03-20-2009, 09:41 AM
Hummmm? wonder why it worked on my Mastercraft trailer for over 20 years? Must have been that steel infused PVC I bought! Possibly it was because it was 2" PVC it might have had some strength vs. the 1/2" PVC. Or maybe I made sure that I cut off the top portion of the metal tubbing that really was never used for guiding the boat on the trailer. Or maybe it was that the wife could put the boat on the trailer without crashing into the poles, which never had any padding on them. Ok maybe she did bump them (but not often) and they would just bend back and act like a damper, you know slow the boat down but not damage anything. Hummmm. I guess you are right it would be better to have one of those welds start to fail and fall off the trailer unto a car behind you going 60 miles an hour, you know because these guys don't have new trailers. Our it could break off when you crash into it while loading the boat, that would be better i believe. Hummmmm...........


03-20-2009, 10:34 AM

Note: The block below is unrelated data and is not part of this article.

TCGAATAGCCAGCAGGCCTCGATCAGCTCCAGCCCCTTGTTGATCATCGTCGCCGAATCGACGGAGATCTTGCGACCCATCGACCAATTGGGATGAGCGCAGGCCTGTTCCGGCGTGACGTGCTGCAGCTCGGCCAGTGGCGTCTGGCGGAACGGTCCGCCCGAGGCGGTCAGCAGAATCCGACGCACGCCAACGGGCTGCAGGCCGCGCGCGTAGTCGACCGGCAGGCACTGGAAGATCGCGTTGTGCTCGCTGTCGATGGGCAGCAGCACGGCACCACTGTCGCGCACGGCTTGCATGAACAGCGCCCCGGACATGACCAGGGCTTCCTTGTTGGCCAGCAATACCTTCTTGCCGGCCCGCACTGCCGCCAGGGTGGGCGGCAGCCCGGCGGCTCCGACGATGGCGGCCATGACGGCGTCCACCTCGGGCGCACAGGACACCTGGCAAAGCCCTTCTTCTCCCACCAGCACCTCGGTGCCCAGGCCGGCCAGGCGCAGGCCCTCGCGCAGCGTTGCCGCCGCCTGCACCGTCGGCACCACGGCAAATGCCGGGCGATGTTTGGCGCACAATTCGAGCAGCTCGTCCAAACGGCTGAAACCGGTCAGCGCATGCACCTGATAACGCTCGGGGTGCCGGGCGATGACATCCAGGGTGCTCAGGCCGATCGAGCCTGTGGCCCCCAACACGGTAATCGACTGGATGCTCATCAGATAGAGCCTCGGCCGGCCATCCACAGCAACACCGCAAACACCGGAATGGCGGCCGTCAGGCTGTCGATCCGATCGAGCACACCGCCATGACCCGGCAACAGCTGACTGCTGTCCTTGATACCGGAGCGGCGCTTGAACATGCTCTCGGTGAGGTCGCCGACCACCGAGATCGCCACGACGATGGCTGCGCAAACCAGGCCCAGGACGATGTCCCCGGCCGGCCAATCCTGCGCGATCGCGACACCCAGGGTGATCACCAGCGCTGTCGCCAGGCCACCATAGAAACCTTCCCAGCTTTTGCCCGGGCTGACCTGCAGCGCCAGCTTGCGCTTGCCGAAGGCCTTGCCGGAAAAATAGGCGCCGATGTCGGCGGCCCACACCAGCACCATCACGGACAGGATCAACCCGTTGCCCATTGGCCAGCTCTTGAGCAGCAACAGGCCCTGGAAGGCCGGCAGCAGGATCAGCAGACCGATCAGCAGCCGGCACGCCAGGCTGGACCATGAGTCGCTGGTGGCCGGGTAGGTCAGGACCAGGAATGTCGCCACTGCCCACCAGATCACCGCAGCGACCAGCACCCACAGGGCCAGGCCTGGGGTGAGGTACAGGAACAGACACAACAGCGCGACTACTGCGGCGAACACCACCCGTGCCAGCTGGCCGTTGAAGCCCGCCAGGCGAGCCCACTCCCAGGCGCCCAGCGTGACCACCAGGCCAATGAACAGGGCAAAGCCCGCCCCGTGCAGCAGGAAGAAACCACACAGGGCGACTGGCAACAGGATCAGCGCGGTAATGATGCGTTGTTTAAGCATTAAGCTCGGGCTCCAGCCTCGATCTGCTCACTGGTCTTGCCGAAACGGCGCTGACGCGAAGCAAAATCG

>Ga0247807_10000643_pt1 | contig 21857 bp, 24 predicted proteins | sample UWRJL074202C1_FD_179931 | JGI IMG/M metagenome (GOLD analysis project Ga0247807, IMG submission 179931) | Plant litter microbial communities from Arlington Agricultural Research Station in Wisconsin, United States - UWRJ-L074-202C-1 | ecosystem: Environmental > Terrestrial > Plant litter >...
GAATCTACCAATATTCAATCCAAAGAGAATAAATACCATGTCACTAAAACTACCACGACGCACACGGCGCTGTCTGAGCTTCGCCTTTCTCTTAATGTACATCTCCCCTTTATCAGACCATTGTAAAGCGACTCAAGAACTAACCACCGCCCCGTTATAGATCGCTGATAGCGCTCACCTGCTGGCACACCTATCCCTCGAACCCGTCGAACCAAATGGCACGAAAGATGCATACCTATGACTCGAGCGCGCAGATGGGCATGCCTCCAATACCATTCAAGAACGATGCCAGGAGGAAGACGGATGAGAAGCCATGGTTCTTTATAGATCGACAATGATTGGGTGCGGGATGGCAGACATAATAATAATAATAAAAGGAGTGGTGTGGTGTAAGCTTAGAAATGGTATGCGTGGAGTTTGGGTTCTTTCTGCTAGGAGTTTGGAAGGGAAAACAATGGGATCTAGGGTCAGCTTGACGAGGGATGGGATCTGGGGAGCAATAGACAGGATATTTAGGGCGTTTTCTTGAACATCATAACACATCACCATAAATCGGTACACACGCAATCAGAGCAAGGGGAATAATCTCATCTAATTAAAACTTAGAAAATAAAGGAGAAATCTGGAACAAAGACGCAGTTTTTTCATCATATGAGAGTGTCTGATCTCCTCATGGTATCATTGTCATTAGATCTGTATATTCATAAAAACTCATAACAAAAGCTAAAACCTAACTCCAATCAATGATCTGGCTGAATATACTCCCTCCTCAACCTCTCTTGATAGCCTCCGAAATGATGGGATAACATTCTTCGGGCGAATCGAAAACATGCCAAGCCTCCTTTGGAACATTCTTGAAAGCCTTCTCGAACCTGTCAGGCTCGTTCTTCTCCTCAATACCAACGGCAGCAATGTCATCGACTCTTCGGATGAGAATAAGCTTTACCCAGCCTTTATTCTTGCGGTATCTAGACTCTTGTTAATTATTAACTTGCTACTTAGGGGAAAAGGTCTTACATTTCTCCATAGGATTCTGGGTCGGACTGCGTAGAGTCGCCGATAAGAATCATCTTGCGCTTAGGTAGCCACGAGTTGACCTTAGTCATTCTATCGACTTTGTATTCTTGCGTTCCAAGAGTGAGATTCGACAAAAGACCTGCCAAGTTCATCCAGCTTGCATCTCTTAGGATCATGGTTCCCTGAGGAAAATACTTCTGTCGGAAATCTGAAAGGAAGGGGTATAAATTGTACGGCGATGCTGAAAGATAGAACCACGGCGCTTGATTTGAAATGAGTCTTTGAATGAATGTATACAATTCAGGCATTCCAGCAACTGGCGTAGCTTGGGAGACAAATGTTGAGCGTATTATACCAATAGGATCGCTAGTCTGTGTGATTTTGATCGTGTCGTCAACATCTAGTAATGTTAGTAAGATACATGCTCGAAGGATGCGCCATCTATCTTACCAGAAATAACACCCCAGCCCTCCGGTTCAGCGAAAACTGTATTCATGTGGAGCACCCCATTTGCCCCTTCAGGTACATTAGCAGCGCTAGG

Zegm, did you paint the sides on that mc?

03-20-2009, 01:16 PM

You are bringing up some very painfull memories here. Yes it was a Green Stars and Stripes. The clear coat was gone off the green areas. The metal flake in the area of the green paint was HUGE!!! It would cut you if you slid you hand across it. But because the boat sat in the water all summer it would get a dirty stain across the hull where it was white (below the stripe) and it was almost impossible to get off. So I (me) decided to just paint the sides one color and to paint over the old stripes on the bow and engine cover. The white paint was still in great shape after all those years. Now here is where it gets painfull, the wife was not happy with that choice. She wanted it to be original, so you can say that I got it painted the way I wanted but in reality I did not win that battle! I lost Big Time!!!! But in the end it turned out ok because we got a boat lift. You see neither one of us wanted our new Moomba baby to get dirty! :D

PS if you look closely in the picture you can see how dirty the hull is where I didn't clean it before I sold it.

03-20-2009, 01:24 PM